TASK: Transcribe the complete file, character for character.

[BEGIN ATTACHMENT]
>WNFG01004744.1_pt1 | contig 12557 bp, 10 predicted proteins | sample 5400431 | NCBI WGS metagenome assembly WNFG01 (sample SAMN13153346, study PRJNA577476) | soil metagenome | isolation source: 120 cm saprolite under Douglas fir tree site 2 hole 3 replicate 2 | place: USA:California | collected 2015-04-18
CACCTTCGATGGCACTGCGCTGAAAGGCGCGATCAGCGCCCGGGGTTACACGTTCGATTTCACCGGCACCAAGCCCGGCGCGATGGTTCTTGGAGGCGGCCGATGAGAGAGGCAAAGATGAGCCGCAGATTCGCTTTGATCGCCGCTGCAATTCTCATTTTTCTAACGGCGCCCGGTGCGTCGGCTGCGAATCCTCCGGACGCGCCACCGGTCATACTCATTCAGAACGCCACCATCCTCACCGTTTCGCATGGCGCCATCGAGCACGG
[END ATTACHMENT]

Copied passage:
>WNFG01004744.1_pt1 | contig 12557 bp, 10 predicted proteins | sample 5400431 | NCBI WGS metagenome assembly WNFG01 (sample SAMN13153346, study PRJNA577476) | soil metagenome | isolation source: 120 cm saprolite under Douglas fir tree site 2 hole 3 replicate 2 | place: USA:California | collected 2015-04-18
CACCTTCGATGGCACTGCGCTGAAAGGCGCGATCAGCGCCCGGGGTTACACGTTCGATTTCACCGGCACCAAGCCCGGCGCGATGGTTCTTGGAGGCGGCCGATGAGAGAGGCAAAGATGAGCCGCAGATTCGCTTTGATCGCCGCTGCAATTCTCATTTTTCTAACGGCGCCCGGTGCGTCGGCTGCGAATCCTCCGGACGCGCCACCGGTCATACTCATTCAGAACGCCACCATCCTCACCGTTTCGCATGGCGCCATCGAGCACGG